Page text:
HOMEBREW Digest #4556 Thu 08 July 2004

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  Re: Clove flavor in wheat beer ("RJ")
  Hop flavor/aroma in APA (John Harvey)
  Bittering from Mash Hopping ("Martin Brungard")
  Texan Seeking Alaskan Amber ("Yantis, John T")

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---------------------------------------------------------------------- Date: Wed, 7 Jul 2004 22:20:00 -0400 From: "RJ" <rjdn4 at msn.com> Subject: Re: Clove flavor in wheat beer Augie, The cooler the pitching & fermantation temps 64-68F will produce the clove flavor you desire (I'm assuming that you are using a German Wheat Beer yeast-strain)... The warmer the pitching & fermantation temps 68-74F will produce the more "Tutti-Fruiti" flavors. RJ Return to table of contents
Date: Thu, 8 Jul 2004 01:59:40 -0700 (PDT) From: John Harvey <theharv0157 at yahoo.com> Subject: Hop flavor/aroma in APA Hello everyone. Well I've been brewing now for several years, and lurking on the digest for almost as many, and I've finally run across something I need some help with. I brewed an American pale ale a couple of weeks ago, and everything went as planned. Tonight I transferred it from primary to the keg, as I usually do, and everything was in order except... there was nearly no hop flavor and not a bit of aroma. This isn't good. I've made ales like this before without this problem. Here's the recipe: 9# 2-row 1# Crystal 40 1# victory 2# Munich 1 oz perle 60' .5oz perle 30' .5 oz Willamette 20' .5 oz Willamette 10' 1 oz Cascade 2' 1 oz Cascade at flameout WLP001 with a starter OG 1.058 G 1.016 (into keg) Seems like there should be loads of hop flavor and some aroma too. The malt flavor was great, and bitterness was exactly what I planned. What did I do wrong? Perhaps I can improve this beer by dry-hopping, which I hadn't planned on doing but will. But what about hop flavor? Any suggestions on how I can fix/improve this beer? How should I go about this? Any help is much appreciated! Thanks! John Return to table of contents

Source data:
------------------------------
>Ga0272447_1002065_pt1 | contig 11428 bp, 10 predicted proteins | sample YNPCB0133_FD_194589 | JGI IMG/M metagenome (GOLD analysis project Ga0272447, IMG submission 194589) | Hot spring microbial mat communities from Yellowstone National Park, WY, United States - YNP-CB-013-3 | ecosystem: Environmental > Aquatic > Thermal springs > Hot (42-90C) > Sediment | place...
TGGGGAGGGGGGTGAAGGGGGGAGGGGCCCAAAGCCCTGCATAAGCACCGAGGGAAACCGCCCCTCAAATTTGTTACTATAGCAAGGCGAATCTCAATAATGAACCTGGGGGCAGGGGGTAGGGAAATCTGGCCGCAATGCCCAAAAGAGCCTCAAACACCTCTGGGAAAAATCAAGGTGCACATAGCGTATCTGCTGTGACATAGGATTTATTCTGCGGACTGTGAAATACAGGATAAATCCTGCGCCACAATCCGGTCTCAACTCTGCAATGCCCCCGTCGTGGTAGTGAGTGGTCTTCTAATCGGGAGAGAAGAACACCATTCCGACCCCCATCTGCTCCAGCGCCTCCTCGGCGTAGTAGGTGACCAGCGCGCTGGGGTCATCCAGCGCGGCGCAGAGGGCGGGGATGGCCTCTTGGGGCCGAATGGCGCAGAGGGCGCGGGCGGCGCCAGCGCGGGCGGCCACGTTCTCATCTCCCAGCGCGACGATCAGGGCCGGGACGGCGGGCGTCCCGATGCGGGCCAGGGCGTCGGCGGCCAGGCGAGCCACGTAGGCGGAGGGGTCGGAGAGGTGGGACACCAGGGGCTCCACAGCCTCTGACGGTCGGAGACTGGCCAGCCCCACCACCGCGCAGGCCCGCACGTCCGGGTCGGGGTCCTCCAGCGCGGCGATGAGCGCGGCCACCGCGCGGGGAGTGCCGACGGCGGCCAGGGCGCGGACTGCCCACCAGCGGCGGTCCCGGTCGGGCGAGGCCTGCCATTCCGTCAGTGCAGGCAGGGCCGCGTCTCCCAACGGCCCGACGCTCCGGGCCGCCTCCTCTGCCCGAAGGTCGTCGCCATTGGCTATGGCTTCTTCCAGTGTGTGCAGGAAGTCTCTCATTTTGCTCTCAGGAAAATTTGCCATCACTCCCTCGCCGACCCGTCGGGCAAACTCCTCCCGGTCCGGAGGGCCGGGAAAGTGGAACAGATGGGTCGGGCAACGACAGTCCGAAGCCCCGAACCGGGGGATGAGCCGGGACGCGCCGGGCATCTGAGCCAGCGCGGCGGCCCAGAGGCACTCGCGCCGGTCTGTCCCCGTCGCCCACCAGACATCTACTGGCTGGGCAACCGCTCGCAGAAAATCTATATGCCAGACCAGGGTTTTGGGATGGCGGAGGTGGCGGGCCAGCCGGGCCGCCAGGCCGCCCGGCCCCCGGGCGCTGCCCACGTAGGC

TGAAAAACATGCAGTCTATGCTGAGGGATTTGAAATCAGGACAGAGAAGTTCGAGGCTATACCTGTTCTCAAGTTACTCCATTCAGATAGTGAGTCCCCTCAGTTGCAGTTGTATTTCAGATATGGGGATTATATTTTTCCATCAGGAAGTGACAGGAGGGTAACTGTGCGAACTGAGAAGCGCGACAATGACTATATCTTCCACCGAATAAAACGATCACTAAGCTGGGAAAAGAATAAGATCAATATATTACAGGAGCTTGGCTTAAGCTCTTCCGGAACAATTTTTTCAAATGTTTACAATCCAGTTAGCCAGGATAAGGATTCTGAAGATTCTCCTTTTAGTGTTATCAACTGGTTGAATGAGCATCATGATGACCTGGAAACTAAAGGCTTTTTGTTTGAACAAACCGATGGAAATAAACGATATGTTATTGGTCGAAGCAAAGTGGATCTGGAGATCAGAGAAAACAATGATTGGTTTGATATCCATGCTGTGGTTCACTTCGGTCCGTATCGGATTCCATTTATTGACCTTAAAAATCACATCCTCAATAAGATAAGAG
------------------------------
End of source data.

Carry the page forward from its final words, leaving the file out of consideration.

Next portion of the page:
Date: Thu, 08 Jul 2004 11:36:02 -0800 From: "Martin Brungard" <mabrungard at hotmail.com> Subject: Bittering from Mash Hopping I am curious if anyone knows definitively if there is any bittering contribution when hops are added to the mash (mash hopping). I have mash hopped several beers in the past. Generally, I'm adding leftover hops that probably would have just been tossed, so there isn't any real cost in adding them to a mash. Mash hops effect on flavor and aroma has been described as positive and noticable in several articles and messages I've seen, but I've not seen any mention of bittering contributions from mash hopping. Possibly this question can be answered by considering the following. How soluable are alpha acids in wort at normal mashing and mash out temperatures? I recognize that the alpha acids will not be isomerized in the mash since that reaction requires more energy. But if the alpha acids are extracted from the mash hops, then it makes sense that ultimately they would be isomerized in the subsequent boil. The potential from mash hopping is that they could contribute bittering at a rate similar to first wort hopping. I would not be surprised to find that there are other interfering activities in the mash that may reduce the alpha acid extraction. I'm hoping that some of you may have some additional insight. By the way, I noticed this abstract from a conference presentation to be held July 17 at the Las Vegas Convention center as part of a food technology conference. It apparently will present some new research on hop isomerization. Visit the following link to see the abstract. It sure would be nice if some of you Las Vegas brewers could sneak into that presentation to pick up more info. http://ift.confex.com/ift/2004/techprogram/paper_25787.htm Martin Brungard Tallahassee, FL Return to table of contents
Date: Thu, 08 Jul 2004 14:50:16 -0500 From: "Yantis, John T" <john.t.yantis at lmco.com> Subject: Texan Seeking Alaskan Amber I just returned from an Alaska tour, where I got hooked on Alaskan Amber alt beer. The bad news is that it isn't readily available in Texas. The question for all you beer experts: which beers that are available in Texas are closest in taste to Alaskan Amber alt beer? (response via private e-mail OK) John Yantis Return to table of contents
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